There is goodness there. You just have to learn to decipher the disorder.

Mixed Berry Swiss Roll
Printable Recipe
Quick Jam
You will only need 1/4 c of this jam. It doesn't make much extra, but it's good in yogurt.

1 1/2 c (355 ml) mixed berries (I used wild blackberries, blueberries and raspberries)
2 Tbls cornstarch
1/4 c (50 g) sugar
1/2 tsp salt

Combine all ingredients in a small saucepan and cook over medium heat, stirring constantly, until thickened. Pour through a fine mesh sieve into another bowl, press clingfilm to the surface and place in the refrigerator until cooled, about 2 hours.

Mixed Berry Bavarian Cream adapted from Michael Symon

1 Tbls + 1 tsp milk
2 tsp powdered gelatin
5/8 c (150 ml) milk
1/4 c (50g) sugar
1/2 tsp salt
2 egg yolks
5/8 c (150 ml) half and half
1 tsp vanilla
1/4 c (60 ml) quick jam (recipe above), or jam of choice

In a small bowl, sprinkle the gelatin over the lesser amount of milk.

In a medium sized bowl, whisk the sugar, salt and egg yolks together. Heat the milk to a boil and slowly whisk into eggs to temper. Return to pan and stir constantly, cooking until it is thick enough to coat the back of a wooden spoon. Remove from heat and add milk and gelatin mixture, along with remaining ingredients. Press clingfilm to the surface and chill until set, about 3 hours.

Jelly Roll adapted from Fannie Farmer

3/4 c (105 g) flour
1 tsp baking powder
1/4 tsp salt
3 egg yolks
1 c (200 g) sugar, divided
1 tsp vanilla
3 eggs whites
powdered sugar

Oil and line a 10 X 15 inch pan and oil over the liner. Preheat the oven to 375F (190C). Have a tea towel and a cooling rack ready.

In a small bowl, combine the flour, baking powder and salt. Set aside.

In a large bowl, whip yolks and 1/2 c sugar until lightened in color and at the ribbon stage. Whisk in vanilla then sift in the dry ingredients, mixing only until no lumps remain.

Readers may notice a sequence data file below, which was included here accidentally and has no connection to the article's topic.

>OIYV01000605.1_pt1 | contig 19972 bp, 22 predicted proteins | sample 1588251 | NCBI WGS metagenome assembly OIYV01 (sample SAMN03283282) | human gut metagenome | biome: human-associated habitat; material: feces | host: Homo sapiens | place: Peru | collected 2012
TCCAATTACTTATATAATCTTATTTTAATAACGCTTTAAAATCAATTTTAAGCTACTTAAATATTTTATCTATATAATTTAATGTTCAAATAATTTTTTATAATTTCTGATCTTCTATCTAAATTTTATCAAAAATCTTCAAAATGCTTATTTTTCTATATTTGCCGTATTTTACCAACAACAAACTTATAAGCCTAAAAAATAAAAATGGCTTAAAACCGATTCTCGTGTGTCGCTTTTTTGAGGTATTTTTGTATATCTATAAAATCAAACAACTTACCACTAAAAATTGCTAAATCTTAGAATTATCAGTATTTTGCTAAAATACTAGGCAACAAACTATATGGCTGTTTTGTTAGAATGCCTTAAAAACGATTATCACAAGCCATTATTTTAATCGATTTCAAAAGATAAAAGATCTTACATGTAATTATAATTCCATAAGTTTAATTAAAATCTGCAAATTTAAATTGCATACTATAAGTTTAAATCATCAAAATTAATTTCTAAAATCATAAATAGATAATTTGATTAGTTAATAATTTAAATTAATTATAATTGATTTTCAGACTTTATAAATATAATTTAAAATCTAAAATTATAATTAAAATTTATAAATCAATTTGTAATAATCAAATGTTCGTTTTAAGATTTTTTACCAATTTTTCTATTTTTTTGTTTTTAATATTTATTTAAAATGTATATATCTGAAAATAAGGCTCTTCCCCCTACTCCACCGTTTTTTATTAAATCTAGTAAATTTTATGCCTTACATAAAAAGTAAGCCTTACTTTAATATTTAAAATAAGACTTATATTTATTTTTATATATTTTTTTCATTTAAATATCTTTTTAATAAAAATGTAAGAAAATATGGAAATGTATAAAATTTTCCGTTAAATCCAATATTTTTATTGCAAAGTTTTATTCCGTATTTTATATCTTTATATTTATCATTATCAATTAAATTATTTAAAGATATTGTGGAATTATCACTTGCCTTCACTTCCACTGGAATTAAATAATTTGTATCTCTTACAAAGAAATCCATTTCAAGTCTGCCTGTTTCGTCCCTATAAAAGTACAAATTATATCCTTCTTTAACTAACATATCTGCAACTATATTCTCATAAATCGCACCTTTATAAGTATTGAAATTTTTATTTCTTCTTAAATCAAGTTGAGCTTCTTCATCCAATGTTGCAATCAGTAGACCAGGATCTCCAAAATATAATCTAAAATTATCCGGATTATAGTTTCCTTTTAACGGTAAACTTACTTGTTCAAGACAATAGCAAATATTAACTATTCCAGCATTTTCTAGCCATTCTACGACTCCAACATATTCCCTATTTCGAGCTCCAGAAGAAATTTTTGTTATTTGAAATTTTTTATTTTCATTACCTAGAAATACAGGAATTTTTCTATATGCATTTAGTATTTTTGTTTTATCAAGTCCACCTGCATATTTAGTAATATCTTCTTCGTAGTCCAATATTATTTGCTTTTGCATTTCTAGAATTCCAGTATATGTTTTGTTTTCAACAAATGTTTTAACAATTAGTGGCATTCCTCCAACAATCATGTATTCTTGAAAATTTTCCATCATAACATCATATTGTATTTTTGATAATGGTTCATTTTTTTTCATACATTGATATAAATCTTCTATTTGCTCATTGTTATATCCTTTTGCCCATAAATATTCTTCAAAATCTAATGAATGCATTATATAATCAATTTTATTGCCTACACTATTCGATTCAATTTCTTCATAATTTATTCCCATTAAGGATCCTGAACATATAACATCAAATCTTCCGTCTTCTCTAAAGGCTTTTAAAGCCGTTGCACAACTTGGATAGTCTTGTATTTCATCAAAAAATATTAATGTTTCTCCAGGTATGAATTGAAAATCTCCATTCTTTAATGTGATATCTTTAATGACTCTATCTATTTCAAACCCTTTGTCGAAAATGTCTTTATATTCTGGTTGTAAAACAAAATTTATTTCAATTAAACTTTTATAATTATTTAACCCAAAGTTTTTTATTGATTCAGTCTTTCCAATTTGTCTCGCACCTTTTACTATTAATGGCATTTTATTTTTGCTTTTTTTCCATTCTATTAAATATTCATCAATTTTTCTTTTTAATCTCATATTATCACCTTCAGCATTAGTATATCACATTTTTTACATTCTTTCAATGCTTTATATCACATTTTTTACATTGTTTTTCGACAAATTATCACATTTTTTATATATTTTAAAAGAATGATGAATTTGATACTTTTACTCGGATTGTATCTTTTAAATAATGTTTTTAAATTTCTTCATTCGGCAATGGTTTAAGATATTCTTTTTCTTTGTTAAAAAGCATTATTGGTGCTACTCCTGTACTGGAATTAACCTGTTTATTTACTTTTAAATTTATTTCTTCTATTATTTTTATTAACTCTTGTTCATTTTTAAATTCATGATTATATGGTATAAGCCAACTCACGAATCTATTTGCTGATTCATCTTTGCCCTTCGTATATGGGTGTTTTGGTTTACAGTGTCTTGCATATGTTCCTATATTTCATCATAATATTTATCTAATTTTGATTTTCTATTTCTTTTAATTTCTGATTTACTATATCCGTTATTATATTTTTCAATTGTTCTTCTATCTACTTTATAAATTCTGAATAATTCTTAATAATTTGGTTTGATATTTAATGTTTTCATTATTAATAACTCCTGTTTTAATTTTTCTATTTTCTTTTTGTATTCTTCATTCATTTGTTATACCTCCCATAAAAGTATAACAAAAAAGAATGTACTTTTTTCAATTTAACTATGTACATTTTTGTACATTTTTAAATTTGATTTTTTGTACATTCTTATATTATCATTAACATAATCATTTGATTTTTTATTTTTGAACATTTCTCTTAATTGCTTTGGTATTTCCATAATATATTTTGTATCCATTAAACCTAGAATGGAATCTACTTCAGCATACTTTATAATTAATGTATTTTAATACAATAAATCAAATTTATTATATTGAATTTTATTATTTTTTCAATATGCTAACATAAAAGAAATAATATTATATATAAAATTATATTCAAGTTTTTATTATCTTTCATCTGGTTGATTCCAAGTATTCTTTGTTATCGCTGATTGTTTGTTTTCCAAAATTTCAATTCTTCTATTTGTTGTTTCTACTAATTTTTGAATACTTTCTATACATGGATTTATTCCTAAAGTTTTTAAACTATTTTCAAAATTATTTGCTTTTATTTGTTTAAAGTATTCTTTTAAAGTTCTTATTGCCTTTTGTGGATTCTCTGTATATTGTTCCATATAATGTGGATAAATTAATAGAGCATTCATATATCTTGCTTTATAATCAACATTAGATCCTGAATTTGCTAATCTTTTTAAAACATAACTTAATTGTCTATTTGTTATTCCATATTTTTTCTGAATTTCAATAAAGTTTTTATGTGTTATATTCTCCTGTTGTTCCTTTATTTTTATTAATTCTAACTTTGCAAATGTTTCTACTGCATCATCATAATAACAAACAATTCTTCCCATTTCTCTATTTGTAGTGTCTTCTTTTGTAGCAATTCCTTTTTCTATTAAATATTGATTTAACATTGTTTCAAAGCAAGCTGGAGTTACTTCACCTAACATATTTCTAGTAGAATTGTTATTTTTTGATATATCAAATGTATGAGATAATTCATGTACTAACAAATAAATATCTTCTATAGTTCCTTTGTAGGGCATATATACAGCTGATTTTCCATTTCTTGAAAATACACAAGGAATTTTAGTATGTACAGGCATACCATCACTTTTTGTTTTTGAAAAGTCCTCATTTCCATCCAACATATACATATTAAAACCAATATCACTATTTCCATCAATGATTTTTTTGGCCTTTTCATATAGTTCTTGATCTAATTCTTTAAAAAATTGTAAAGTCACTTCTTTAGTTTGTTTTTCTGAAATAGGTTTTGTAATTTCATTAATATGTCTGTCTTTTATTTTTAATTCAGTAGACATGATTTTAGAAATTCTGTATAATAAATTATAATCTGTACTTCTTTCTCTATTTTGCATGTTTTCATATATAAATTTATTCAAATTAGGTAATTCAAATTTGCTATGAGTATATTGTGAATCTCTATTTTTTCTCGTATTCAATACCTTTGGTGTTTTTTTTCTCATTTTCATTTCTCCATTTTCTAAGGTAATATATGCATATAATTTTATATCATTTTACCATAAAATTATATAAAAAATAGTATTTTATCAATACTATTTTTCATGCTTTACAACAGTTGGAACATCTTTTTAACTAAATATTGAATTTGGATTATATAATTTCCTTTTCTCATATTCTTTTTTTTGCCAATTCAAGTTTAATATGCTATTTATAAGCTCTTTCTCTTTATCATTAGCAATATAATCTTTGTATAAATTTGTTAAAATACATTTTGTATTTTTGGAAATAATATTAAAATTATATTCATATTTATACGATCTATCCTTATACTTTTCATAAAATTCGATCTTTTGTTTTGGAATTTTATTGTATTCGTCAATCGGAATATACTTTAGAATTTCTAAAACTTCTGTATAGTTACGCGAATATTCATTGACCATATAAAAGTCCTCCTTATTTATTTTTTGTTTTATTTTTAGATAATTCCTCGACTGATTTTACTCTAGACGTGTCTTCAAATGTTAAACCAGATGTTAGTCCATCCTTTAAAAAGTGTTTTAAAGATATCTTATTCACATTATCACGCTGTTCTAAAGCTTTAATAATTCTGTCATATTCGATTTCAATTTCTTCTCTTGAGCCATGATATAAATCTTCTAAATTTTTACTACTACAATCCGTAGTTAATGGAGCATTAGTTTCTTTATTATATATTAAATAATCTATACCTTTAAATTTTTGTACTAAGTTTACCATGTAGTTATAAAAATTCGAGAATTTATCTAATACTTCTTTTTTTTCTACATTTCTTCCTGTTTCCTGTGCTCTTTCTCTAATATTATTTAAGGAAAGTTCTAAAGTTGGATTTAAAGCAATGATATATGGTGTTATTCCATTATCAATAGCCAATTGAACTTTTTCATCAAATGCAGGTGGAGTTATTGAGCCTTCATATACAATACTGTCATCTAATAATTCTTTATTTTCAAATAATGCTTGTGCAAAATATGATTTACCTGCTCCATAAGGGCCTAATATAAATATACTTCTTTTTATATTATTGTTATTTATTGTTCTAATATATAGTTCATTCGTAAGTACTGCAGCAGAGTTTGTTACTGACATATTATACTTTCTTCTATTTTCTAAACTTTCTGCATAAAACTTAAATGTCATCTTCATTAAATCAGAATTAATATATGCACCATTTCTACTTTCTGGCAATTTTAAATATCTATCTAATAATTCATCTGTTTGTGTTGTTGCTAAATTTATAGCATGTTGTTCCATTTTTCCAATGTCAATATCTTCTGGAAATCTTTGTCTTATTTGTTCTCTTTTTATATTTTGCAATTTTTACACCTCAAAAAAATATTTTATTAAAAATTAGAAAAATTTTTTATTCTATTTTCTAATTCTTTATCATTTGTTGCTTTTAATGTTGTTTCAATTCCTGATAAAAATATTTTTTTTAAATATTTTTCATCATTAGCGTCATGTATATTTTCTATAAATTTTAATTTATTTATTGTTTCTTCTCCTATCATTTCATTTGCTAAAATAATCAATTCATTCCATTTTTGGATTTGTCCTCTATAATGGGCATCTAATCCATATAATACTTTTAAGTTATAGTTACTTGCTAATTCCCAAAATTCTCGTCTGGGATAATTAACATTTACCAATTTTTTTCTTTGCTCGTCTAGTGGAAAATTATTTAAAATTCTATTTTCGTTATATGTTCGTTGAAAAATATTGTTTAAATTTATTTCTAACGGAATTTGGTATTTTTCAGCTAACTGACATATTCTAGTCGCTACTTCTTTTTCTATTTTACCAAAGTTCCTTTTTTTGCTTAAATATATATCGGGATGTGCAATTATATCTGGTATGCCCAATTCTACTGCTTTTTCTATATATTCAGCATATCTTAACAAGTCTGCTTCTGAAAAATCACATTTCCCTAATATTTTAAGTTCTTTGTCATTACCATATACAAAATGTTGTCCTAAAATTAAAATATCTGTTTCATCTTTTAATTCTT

In another bowl, whisk the egg whites with the remaining 1/2 c sugar until stiff peaks form. Stir 1/3 of the whipped whites into the yolks, to lighten, then fold in the remaining 2/3. When no streaks remain, spread into pan and bake 12-15 minutes until a toothpick inserted in the center comes out clean.

Quickly sift a fair amount of powdered sugar (so the roll will not stick to the towel) over the roll in the pan and cover with the tea towel and the inverted cooling rack. Flip over, remove pan, and carefully roll the 15" side across the 10" side. Cool for thirty minutes before filling.


Remove the set bavarian cream from the fridge and whisk vigorously until smooth.

Carefully unroll the cooled cake and evenly spread with filling. Re-roll, wrap in clingfilm and refrigerate until firm, about 2 hours. Serve 1" slices with whipped cream and fresh berries.

Wednesday, July 7

Comfort - {Grilled Pizza}

Earlier this week, I packed a cooler, donned my favorite shades and stepped out of the chilly house and into the sun. I momentarily doubted the box's integrity and its ability to properly protect the goodies I had systematically stashed within, but we braved the heat together; assured that we would arrive safely, on time and without trouble.